I am sorry if this is not the right place for this but probably somebody will find this useful.
As far as I understand, Intel C compiler 17.0.2 uses 'cpp' and 'as' when processing assembly files (.S). It's possible that they reside in different directories: /path/to/gcc/bin and /path/to/binutils/bin. If we want to use that specific 'cpp' and that specific 'as' we can just add them to PATH before compiling. Unfortunately, it's not very good to modify PATH variable for my workflow in particular. So, I tried to use icc's command line flags:
icc -gnu-prefix=/path/to/binutils/bin/ file.S
and got the following error:
icc: error #10001: could not find directory in which /path/to/binutils/bin/g++ resides
Fair enough but shouldn't it complain about gcc? I even created a symlink to g++ in that directory and still got the same error. Looks like a bug to me.
Ok, let's give icc the right path to the gcc that want to use:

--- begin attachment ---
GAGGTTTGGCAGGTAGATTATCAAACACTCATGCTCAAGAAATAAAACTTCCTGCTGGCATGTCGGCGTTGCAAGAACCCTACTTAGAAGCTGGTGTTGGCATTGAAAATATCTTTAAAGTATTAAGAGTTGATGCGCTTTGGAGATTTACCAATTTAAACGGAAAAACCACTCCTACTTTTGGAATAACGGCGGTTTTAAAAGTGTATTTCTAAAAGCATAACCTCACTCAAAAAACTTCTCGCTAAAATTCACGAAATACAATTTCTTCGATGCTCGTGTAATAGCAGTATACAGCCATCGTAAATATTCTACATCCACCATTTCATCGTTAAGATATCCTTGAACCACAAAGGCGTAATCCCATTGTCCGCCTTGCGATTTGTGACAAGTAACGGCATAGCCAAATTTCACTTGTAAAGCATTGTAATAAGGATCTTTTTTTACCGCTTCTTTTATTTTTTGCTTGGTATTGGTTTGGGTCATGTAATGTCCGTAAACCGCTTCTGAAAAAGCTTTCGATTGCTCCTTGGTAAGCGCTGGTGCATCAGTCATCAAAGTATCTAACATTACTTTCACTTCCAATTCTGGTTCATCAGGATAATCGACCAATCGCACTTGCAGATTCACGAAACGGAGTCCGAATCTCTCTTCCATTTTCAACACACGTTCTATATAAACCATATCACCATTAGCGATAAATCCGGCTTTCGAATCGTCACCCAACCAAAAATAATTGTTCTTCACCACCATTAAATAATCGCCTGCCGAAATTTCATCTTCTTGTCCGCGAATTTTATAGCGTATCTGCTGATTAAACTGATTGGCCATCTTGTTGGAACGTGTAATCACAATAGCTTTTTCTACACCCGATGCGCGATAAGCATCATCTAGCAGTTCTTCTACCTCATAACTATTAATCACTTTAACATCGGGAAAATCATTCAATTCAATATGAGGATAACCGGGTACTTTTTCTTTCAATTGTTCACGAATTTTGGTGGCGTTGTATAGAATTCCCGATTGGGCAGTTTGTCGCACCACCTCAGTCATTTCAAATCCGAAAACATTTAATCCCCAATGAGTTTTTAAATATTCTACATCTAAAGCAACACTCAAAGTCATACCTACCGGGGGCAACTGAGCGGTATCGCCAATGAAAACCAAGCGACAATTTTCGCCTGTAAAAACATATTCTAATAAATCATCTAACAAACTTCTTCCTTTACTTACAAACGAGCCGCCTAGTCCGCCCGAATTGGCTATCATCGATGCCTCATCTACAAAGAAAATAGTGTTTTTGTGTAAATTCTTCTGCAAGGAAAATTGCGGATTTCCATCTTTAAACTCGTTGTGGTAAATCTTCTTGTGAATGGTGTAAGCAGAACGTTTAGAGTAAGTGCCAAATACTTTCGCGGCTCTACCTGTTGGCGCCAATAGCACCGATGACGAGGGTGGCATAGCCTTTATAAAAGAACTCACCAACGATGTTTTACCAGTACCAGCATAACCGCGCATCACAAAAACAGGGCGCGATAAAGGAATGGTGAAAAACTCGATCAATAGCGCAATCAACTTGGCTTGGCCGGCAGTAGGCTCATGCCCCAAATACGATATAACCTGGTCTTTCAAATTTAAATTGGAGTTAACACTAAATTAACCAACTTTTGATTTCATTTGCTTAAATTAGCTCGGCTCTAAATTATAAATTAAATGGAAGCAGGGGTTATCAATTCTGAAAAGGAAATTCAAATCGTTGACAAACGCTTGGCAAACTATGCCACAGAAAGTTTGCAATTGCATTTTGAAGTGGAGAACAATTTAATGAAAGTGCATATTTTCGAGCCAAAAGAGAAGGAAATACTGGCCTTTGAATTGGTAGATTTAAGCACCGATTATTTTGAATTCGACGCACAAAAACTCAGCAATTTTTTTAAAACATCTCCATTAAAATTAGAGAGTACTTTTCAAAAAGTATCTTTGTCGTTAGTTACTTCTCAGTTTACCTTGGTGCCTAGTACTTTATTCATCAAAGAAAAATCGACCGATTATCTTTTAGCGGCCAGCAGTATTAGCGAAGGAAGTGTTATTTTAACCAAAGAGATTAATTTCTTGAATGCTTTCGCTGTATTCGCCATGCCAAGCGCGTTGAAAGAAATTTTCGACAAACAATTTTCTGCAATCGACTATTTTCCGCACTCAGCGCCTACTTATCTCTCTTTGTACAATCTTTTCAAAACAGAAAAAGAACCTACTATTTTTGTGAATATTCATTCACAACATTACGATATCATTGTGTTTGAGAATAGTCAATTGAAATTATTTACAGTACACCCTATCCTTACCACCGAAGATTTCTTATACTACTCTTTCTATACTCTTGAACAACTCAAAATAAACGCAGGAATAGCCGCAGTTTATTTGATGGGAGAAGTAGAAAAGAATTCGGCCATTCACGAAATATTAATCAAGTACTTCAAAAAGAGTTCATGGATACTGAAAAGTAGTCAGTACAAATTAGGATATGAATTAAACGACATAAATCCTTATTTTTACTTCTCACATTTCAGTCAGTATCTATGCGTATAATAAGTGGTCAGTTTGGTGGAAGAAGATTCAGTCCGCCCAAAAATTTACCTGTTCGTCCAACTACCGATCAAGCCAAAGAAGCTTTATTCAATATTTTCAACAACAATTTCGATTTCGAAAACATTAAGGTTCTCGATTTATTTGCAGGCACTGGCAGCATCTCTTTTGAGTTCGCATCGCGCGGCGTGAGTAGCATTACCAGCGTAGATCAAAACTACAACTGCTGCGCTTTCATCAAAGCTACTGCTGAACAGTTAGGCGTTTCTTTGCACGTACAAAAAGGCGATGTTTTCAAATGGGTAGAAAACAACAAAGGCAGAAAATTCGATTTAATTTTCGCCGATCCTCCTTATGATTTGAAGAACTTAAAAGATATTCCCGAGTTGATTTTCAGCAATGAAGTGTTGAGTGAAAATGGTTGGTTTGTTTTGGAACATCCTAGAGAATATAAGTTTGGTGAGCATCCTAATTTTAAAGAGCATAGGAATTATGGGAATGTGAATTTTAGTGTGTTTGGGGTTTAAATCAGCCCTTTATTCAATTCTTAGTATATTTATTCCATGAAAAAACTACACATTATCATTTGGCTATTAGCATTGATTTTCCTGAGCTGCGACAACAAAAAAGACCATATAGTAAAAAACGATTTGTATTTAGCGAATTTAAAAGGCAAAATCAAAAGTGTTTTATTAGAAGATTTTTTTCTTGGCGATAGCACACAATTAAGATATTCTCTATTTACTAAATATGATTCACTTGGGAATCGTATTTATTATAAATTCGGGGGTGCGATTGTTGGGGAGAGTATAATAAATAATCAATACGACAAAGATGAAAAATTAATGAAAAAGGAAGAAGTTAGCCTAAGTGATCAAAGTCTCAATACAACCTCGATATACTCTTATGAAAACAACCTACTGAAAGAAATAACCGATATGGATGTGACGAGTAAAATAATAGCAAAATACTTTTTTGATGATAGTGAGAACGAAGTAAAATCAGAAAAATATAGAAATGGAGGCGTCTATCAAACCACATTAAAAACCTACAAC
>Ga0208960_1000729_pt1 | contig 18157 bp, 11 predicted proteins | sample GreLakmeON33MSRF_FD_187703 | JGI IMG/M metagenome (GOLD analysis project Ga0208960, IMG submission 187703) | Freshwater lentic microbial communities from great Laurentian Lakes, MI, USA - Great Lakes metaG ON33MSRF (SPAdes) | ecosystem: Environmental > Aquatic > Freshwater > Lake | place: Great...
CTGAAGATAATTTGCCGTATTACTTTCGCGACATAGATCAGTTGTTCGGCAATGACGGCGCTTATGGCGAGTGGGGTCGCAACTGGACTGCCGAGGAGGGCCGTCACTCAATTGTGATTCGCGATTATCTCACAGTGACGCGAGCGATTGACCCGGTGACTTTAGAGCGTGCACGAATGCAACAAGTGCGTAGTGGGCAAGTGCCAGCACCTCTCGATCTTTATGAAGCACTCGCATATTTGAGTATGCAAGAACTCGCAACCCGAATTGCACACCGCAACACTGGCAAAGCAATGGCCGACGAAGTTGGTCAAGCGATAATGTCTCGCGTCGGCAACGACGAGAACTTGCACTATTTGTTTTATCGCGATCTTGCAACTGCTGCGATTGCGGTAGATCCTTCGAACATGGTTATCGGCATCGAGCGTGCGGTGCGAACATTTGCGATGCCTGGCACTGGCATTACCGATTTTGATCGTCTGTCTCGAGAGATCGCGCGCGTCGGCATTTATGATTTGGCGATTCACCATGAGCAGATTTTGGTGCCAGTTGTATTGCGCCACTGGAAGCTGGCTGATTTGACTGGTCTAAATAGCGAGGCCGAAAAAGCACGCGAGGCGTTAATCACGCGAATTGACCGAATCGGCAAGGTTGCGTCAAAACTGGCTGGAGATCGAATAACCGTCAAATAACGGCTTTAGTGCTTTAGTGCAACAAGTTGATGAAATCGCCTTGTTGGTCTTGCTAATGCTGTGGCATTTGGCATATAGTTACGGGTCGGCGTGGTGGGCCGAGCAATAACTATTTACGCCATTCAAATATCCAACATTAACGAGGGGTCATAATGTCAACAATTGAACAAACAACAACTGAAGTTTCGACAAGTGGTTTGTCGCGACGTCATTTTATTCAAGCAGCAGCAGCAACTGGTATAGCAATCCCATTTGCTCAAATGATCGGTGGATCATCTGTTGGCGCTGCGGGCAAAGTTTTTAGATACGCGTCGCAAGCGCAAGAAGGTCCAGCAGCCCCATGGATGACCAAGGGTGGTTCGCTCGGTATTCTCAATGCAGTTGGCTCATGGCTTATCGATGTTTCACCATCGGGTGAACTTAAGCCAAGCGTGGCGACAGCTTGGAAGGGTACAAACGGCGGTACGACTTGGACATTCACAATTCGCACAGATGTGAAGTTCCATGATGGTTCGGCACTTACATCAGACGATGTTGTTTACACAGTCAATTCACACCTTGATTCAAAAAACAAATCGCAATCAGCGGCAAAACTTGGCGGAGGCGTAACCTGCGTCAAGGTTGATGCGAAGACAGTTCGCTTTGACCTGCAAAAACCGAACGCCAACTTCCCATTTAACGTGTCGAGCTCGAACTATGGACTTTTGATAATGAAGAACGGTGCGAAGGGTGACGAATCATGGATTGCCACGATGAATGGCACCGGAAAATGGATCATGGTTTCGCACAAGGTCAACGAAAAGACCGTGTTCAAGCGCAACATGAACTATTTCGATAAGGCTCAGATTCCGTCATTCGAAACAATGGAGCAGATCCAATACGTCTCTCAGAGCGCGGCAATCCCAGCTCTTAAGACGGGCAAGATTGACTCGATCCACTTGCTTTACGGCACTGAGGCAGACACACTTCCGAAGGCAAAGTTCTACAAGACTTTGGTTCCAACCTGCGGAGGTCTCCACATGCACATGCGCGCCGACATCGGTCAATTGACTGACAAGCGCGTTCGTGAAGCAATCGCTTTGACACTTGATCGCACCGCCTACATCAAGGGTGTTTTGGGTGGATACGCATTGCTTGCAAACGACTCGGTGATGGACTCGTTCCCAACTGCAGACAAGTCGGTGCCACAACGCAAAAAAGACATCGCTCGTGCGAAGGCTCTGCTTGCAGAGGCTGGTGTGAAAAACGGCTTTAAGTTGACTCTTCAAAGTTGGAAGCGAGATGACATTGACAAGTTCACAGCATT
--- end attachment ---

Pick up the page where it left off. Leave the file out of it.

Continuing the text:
icc -gcc-name=/path/to/gcc/bin/gcc -gnu-prefix=/path/to/binutils/bin/ file.S
and the error is:
/path/to/binutils/bin/cpp: No such file or directory
Looks like we can't tell icc what we want using just command line arguments. Let's try to set GCC_EXEC_PREFIX, which icc takes into account when looking for 'as' and 'ld':
icc -gcc-name=/path/to/gcc/bin/gcc file.S
It worked but I still wish icc used the cpp from /path/to/gcc/bin/ for preprocessing, but not the one it finds in the PATH. Maybe there are ways to get what I want without modifying PATH but I have not found them yet.
However, it would be really nice to be able to specify all necessary paths to applications with just command line arguments. Unfortunately, it looks like icc doesn't currently allow that.
It would also be nice if icc accounted for '--with-as' and '--with-ld' configuration flags of gcc, which hardcode the paths to 'as' and 'ld'. The better solution might be to call 'gcc - print-prog-name=as' but that would require additional calls to gcc while the configuration flags are parsed by icc anyway. On the other hand, this feature would probably introduce additional confusion sometimes.